.44 Henry Flat--Musings on the usefulness of mild cartridges

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Scott Tschirhart
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.44 Henry Flat--Musings on the usefulness of mild cartridges

Post by Scott Tschirhart »

On another thread we discussed the tendancy to increase the loads in more modern arms, and particularly loading the .45 Colt hot in a 92 Winchester clone.

I must admit that I have done it, but sometimes I wonder why.

The .44 Henry Flat featured, from what I have read, a 200 gr flat point lead bullet pushed by 26-28gr of black powder at a velocity of 1125 fps.

The cartridge came out in 1860 and was manufactured into the 1930s. Henry rifles, the Winchester 66 and even some revolvers were chambered for this cartridge.

Sounds pretty anemic and today I can equal or better those numbers in a .45 ACP (though it is pushing it) or a .44 Special in a handgun (easily).

But think about how useful this cartridge must have been. We will never know how many men and deer this cartridge killed. For around the farm, you were more likely to need a rifle to shoot a corn stealing coon or a chicken stealing coyote than anything bigger. It was certainly useful enough to be a popular cartrdge on the frontier long after the .44-40 (which is admittedly better) and the .30 WCF came on the scene.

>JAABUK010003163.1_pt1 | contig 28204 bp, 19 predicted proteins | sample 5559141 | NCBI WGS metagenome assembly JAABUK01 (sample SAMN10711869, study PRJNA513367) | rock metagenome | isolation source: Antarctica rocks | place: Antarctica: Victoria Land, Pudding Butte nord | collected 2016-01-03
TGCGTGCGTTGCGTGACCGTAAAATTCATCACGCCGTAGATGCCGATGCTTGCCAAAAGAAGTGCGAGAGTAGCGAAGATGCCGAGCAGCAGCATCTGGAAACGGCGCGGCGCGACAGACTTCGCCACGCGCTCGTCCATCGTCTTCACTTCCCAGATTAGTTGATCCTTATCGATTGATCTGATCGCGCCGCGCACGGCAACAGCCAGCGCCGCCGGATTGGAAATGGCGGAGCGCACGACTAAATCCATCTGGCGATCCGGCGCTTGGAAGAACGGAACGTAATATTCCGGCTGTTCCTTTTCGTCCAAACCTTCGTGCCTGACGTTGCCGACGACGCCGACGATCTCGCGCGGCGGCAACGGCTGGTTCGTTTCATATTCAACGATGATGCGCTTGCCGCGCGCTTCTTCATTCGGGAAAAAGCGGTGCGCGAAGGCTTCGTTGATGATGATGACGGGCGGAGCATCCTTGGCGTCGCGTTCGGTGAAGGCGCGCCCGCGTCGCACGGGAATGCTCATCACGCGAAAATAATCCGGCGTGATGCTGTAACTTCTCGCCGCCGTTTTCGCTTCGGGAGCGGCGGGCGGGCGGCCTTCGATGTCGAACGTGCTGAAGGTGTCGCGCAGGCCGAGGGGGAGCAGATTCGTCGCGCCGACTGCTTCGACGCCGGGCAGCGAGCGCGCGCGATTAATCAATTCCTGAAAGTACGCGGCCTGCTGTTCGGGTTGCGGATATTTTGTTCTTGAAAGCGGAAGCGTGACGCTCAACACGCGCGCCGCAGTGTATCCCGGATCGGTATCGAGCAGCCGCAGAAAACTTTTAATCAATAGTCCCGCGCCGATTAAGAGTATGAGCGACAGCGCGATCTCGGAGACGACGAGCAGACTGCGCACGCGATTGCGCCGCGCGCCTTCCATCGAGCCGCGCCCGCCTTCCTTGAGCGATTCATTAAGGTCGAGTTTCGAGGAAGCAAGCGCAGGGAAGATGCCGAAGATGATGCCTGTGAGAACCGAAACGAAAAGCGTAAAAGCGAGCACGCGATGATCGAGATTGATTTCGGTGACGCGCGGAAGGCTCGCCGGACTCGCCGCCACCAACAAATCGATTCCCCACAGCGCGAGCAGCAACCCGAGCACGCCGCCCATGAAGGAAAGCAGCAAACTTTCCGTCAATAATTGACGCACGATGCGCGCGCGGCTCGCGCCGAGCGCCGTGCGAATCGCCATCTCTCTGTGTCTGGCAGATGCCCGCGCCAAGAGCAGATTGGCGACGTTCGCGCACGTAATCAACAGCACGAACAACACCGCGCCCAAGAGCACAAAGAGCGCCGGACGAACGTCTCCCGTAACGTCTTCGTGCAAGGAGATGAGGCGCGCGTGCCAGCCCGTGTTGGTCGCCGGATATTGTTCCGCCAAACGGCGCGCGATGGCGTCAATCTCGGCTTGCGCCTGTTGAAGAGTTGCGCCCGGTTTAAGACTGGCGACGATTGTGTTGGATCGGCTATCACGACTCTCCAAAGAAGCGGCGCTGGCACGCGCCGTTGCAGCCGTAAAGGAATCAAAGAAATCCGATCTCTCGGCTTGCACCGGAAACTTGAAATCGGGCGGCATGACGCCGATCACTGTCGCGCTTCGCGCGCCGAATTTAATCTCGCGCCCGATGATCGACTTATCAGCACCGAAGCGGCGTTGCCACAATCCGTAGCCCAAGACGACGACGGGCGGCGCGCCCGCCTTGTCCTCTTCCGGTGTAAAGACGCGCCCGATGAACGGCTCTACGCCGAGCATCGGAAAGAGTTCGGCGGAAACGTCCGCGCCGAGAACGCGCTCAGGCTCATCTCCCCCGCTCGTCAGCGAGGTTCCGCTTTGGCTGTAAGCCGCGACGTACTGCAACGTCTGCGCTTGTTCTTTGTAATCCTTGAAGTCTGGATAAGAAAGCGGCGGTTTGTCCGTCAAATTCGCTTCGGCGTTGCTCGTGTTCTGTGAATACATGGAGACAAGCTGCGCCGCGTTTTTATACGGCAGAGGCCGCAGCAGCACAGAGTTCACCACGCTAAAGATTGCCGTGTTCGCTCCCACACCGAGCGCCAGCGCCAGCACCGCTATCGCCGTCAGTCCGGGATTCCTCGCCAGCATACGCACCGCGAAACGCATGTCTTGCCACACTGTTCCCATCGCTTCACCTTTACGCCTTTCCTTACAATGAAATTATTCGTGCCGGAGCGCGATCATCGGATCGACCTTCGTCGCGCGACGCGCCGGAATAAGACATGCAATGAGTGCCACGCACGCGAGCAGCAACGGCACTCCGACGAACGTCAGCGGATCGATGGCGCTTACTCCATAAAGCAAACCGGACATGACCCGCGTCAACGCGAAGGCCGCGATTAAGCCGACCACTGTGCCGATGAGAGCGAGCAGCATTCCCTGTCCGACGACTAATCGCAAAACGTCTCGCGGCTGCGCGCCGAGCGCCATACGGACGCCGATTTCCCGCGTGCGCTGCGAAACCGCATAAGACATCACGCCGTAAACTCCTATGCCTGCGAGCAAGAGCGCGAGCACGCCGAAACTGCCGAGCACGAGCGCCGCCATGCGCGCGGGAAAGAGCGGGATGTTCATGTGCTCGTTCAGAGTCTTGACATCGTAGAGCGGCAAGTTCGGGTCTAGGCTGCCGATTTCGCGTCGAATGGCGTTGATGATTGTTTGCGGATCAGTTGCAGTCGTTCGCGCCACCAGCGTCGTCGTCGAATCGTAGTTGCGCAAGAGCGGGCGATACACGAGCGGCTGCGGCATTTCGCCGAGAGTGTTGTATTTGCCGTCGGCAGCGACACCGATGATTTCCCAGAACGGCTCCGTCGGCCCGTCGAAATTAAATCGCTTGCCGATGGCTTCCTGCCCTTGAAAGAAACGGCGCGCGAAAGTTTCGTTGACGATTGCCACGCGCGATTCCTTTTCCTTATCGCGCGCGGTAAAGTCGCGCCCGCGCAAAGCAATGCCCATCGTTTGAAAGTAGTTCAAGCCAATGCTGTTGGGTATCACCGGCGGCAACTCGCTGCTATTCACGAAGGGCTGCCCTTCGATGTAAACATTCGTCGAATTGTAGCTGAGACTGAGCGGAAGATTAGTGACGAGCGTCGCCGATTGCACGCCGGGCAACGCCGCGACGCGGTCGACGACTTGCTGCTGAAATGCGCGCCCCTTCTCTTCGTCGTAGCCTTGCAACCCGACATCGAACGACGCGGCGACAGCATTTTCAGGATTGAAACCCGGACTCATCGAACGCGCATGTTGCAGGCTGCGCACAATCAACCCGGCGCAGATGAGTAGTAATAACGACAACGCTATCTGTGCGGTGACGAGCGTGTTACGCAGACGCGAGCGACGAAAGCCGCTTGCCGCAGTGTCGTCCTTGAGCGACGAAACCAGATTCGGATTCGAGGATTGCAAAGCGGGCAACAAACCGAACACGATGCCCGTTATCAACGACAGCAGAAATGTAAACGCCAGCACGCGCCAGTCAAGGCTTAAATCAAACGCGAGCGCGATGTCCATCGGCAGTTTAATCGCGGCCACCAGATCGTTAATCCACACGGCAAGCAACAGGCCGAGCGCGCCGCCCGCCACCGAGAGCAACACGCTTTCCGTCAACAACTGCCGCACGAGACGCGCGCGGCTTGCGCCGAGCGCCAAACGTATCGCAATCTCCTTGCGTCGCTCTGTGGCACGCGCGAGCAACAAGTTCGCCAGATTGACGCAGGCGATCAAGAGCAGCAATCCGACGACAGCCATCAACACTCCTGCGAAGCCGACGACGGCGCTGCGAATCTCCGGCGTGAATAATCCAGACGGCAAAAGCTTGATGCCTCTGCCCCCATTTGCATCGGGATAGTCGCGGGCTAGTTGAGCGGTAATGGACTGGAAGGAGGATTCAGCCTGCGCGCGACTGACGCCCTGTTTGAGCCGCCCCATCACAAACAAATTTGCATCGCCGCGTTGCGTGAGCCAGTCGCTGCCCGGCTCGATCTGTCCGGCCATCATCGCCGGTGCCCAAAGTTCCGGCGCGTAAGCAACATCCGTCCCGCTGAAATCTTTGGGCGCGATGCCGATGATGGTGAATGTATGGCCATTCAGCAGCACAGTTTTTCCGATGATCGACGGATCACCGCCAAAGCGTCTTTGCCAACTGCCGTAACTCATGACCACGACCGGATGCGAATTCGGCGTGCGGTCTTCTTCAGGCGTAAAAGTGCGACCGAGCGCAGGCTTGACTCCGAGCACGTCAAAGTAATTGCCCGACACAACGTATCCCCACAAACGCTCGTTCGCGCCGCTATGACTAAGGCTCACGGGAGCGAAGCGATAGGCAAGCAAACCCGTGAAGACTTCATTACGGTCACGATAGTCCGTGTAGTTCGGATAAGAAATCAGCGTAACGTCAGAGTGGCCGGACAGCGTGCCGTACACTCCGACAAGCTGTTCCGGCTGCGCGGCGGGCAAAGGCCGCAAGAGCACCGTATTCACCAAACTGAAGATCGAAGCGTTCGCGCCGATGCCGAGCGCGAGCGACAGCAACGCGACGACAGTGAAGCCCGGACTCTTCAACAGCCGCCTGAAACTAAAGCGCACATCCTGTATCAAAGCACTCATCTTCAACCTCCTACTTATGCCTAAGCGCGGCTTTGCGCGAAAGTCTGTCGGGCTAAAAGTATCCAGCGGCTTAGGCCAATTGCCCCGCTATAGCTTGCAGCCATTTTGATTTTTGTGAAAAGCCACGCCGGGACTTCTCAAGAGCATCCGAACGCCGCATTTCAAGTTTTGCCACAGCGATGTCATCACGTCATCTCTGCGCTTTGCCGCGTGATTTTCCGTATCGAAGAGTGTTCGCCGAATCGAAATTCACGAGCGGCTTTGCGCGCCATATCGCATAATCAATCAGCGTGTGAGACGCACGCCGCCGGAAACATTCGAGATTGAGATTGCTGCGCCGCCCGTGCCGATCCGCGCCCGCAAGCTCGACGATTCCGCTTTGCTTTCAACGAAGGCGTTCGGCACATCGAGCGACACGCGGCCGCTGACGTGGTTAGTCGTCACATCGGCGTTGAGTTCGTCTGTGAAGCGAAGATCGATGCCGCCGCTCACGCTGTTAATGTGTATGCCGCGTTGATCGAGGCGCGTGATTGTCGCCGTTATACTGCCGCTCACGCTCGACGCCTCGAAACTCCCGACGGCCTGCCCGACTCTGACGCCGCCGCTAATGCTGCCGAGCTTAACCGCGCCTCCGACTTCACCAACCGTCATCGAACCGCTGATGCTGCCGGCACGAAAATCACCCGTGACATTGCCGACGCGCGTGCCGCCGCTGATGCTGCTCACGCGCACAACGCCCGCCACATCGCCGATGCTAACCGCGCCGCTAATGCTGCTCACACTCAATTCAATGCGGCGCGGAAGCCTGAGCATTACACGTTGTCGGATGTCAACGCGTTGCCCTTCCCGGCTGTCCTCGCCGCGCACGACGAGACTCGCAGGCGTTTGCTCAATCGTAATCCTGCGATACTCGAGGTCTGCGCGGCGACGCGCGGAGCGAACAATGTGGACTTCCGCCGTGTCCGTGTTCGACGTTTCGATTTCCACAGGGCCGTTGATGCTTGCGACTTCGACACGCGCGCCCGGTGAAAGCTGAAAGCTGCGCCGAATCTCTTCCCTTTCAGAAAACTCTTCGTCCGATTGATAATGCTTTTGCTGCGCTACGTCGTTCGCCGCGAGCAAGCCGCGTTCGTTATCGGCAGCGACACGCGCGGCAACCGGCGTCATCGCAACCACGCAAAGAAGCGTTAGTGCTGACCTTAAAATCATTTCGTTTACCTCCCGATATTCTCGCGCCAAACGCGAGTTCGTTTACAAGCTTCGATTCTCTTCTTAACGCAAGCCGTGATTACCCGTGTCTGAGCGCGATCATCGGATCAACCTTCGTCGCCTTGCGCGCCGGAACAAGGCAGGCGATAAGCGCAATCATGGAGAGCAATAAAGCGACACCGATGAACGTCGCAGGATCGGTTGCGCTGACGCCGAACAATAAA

Maybe that modern 1873 or 1866 Winchester clone chambered in .357/.38WCF/.44-40/.45 Colt is a lot more gun than we give it credit for and maybe we don't need to push it that hard to be useful.
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Re: .44 Henry Flat--Musings on the usefulness of mild cartridges

Post by Pisgah »

I am also of the big bullet/moderate velocity school. Stepping up a load like the .44 Special or .45 Colt undoubtedly makes it more useful as a big game or long-range cartridge; but for true, all-around usefulness, for anything from squirrels to moose, those amblin'-along loads will work just fine if properly employed.
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Re: .44 Henry Flat--Musings on the usefulness of mild cartridges

Post by Malamute »

Perspective is interesting. many think the 10mm auto pistol round with 200 gr bullet @ 1150 is bear medicine, yet in a carbine its weak, a bunny load or whatever.

Charlie Russell, when a kid first in Montana, hooked up with Jake Hoover, and older guy that had spent time trapping, meat hunting, ranching and other endeavors. Russell mentioned one time when they encountered several grizzlies on a trail, Hoover calmly killed them with head shots with his 1873 Winchester rifle, with its terrifically powerful load of 200 gr bullet @ around 1300 fps.

I wouldnt suggest a 44-40 is a good bear load, but it can do a lot of work when used well. Same with the 44 rimfire.
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Re: .44 Henry Flat--Musings on the usefulness of mild cartridges

Post by JimT »

My great-uncle Wade had a BIG pistol and was known in his part of the country for carrying and using it. It was a Colt Single Action in .38 Long Colt. He killed 3 bears with that big gun. Now days no one would consider carrying a pistol in .38 Long Colt for much of anything except Cowboy Action games.
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Re: .44 Henry Flat--Musings on the usefulness of mild cartridges

Post by 44shooter »